moving the lamppost

random musings of a molecular biologist turned code jockey in the era of big data and open science.

Comparison of Aedes aegypti and Anopheles gambiae midgut gene expression post bloodmeal: an overview

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Note

The links on the discussion slides are now fixed!

Introduction to New Post Category: My Presentations

This is my first post in a new category of posts called “My Presentations” which shockingly will consist of as many of my talks that I am able to share online. It will most likely only contain talks that I write going forward since most of my other talks are not in ‘website’ form, and I do not have time to convert them.

However, I recently discovered an approach to writing presentations that is pretty similar to how I write this blog (in ReST or Markdown then conversion to HTML and JavaScript with a special tool: Tinkerer for this blog and mdpress for the presentations). Therefore the resulting presentations are webpages and easily shareable! Yay Open Science!

So far I REALLY like the presentations it produces, but it IS a little flashy, and I have found some differences in how it is displayed depending on the browser being used (so sorry if it sucks for you). The underlying technology behind the presentations is a combination of JavaScript and CSS3. Specifically, an engine written by Bartek Szopka (hereafter referred to as his GitHub/coder handle: bartaz) called impress.js. Here is his introduction to it, written in it.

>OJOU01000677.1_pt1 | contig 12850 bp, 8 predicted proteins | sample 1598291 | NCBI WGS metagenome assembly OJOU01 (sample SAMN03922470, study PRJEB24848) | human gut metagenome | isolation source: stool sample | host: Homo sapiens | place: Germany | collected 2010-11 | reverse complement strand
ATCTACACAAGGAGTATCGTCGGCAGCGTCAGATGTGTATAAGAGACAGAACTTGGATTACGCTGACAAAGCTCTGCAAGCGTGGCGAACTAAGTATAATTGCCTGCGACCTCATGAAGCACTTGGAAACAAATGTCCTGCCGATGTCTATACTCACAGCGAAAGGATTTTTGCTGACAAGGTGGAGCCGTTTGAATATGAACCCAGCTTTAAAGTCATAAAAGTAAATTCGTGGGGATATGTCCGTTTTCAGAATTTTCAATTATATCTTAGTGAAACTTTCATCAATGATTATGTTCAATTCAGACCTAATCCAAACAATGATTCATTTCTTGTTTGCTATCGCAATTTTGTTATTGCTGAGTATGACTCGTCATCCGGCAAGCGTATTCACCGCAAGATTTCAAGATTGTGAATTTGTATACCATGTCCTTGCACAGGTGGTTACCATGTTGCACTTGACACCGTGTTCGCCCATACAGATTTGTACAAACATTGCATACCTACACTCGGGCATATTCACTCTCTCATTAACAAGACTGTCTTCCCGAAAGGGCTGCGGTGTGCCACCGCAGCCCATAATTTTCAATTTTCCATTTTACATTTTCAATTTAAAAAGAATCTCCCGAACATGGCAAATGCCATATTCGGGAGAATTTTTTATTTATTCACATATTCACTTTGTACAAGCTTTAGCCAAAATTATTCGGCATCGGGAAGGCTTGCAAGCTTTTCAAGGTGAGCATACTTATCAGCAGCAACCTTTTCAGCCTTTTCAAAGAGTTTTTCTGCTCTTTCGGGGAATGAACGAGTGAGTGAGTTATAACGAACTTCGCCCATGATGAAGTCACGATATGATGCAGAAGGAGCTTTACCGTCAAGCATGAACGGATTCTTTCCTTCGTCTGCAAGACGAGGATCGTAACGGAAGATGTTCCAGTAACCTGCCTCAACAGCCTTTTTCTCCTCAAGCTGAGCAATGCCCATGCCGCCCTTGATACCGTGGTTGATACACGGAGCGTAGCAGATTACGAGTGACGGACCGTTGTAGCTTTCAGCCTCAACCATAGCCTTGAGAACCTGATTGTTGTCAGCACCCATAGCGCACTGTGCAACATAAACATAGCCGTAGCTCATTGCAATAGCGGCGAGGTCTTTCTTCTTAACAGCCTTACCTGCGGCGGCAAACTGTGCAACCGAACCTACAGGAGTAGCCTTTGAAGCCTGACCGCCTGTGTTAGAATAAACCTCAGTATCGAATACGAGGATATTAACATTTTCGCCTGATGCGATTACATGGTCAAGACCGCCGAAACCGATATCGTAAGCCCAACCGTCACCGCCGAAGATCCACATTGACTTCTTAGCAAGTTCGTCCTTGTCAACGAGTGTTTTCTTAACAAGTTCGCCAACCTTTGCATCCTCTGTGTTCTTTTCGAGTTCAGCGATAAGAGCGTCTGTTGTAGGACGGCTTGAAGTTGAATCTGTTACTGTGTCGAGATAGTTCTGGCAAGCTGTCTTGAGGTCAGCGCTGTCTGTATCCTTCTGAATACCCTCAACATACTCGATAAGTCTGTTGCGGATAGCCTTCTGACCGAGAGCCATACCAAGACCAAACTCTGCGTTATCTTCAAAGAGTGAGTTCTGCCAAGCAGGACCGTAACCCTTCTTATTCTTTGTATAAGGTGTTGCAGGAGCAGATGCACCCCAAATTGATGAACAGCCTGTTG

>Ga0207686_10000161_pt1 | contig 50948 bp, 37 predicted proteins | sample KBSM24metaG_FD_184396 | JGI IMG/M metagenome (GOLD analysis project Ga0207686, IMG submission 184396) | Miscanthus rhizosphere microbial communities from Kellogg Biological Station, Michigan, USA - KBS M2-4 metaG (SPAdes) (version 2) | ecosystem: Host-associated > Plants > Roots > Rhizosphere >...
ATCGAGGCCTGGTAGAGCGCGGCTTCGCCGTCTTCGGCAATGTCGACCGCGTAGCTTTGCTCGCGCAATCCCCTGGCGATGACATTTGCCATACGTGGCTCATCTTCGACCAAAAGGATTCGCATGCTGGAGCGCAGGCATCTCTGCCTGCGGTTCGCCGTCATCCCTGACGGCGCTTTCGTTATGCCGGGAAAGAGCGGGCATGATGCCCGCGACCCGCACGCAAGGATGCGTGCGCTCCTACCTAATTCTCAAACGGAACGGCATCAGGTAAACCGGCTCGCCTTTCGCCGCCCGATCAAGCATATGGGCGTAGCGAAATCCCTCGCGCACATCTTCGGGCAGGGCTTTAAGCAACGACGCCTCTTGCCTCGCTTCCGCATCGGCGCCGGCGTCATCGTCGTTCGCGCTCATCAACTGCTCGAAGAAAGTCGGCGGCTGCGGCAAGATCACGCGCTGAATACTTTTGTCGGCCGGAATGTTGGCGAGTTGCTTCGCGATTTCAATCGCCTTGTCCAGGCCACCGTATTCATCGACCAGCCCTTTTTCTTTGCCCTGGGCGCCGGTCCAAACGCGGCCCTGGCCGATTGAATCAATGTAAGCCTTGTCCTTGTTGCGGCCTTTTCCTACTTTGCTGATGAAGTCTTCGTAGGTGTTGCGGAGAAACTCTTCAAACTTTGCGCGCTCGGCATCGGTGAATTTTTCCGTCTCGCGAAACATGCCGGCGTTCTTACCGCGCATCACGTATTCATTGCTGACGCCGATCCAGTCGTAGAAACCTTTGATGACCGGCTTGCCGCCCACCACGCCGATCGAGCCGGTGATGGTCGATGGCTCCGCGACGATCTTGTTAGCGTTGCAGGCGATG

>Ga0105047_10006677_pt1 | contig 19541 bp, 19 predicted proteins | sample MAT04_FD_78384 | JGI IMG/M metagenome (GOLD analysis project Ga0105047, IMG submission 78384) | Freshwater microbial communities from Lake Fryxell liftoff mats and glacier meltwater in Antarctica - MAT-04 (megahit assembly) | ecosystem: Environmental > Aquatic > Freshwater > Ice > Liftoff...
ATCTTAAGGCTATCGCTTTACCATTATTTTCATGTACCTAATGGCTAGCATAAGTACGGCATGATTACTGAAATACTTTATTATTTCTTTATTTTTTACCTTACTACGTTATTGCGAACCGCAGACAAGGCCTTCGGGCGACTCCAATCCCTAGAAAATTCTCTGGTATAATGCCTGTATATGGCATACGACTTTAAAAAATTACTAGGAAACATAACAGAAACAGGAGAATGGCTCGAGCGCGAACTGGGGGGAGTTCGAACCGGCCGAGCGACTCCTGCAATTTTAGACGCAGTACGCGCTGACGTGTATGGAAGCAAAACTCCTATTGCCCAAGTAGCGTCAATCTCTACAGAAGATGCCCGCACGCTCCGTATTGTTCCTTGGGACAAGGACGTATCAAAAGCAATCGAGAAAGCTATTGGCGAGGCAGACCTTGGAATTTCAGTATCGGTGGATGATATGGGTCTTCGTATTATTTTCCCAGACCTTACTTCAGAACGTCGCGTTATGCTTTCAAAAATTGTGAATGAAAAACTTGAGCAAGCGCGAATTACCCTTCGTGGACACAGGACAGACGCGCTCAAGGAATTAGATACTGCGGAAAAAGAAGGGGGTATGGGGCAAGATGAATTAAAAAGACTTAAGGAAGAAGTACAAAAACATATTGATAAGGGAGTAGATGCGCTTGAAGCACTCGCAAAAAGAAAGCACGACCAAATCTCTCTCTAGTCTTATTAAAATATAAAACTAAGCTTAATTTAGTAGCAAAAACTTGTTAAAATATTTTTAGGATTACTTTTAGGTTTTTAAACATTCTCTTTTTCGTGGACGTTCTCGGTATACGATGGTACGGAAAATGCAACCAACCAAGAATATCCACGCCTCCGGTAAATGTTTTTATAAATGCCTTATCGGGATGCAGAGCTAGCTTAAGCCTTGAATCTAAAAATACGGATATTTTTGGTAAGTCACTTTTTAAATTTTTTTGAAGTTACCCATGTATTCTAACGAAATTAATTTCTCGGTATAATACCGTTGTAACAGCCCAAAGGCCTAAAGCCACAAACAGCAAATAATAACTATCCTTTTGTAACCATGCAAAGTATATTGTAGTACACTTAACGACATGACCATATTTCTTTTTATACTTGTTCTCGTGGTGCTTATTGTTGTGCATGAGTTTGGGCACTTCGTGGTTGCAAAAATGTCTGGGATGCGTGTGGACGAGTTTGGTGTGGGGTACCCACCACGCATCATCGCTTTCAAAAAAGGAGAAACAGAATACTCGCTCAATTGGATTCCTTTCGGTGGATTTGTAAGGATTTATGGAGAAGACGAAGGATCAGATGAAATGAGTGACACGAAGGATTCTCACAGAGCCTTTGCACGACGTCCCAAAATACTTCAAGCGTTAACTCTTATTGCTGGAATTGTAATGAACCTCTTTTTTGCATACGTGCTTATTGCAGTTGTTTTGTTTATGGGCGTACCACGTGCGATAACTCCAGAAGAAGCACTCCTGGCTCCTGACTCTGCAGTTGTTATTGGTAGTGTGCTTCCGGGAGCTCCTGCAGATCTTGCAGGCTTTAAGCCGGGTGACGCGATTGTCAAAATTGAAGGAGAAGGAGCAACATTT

However, beware! In its native form, you write your whole presentation in HTML and CSS. It is not for folks that are looking for a flashier version of powerpoint. That’s where mdpress comes in (THANK GOD). Aditya Bhargava wrote mdpress and it is awesome.

I write my presentation mostly in markdown (certain more complicated things require jumping into HTML and/or editing the CSS style-sheets), and mdpress reads my markdown file and writes the HTML code for me. Also, as you saw if you played with his introduction, which you should, you might easily get carried away and end up distracting your audience at best, or nauseating them if you are not careful.

With great power comes great responsibility

– Uncle Ben to Peter Parker (Spiderman)

Anyway, enough introduction.

Presentation Background

This is a talk I gave to my lab yesterday at our weekly lab meeting. It represents my effort to update the group on my projects and provides an opportunity for lab-mates to ask questions, give comments and advice, etc. This data is part of my dissertation project (which really should get its own full introduction post soon...). Here is a bit of context.

These are preliminary RNA-seq results from an effort I am undergoing to characterize the degree to which conservation of the regulation of bloodmeal triggered gene expression may be described across the ~150 million year divergence time between the last common ancestor of my subject species (Anopheles gambiae, Anopheles stephensi, Aedes aegypti, and Culex quinquefasciatus).

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The talk also served as a way for me to introduce them to the analyses and plots generated by cummeRbund that I have integrated into my development version of Blacktie my automated Tophat/Cufflinks/cummeRbund RNA-seq analysis pipeline.